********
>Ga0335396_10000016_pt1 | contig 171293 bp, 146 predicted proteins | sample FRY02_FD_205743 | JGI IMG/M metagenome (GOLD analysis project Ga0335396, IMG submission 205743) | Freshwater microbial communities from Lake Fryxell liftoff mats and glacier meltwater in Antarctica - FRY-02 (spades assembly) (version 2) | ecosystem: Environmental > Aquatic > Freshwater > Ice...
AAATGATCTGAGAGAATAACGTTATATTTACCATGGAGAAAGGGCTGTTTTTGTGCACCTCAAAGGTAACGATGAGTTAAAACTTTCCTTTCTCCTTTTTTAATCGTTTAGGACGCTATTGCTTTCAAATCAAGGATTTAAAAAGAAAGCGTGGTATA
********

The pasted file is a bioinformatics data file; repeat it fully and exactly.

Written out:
>Ga0335396_10000016_pt1 | contig 171293 bp, 146 predicted proteins | sample FRY02_FD_205743 | JGI IMG/M metagenome (GOLD analysis project Ga0335396, IMG submission 205743) | Freshwater microbial communities from Lake Fryxell liftoff mats and glacier meltwater in Antarctica - FRY-02 (spades assembly) (version 2) | ecosystem: Environmental > Aquatic > Freshwater > Ice...
AAATGATCTGAGAGAATAACGTTATATTTACCATGGAGAAAGGGCTGTTTTTGTGCACCTCAAAGGTAACGATGAGTTAAAACTTTCCTTTCTCCTTTTTTAATCGTTTAGGACGCTATTGCTTTCAAATCAAGGATTTAAAAAGAAAGCGTGGTATA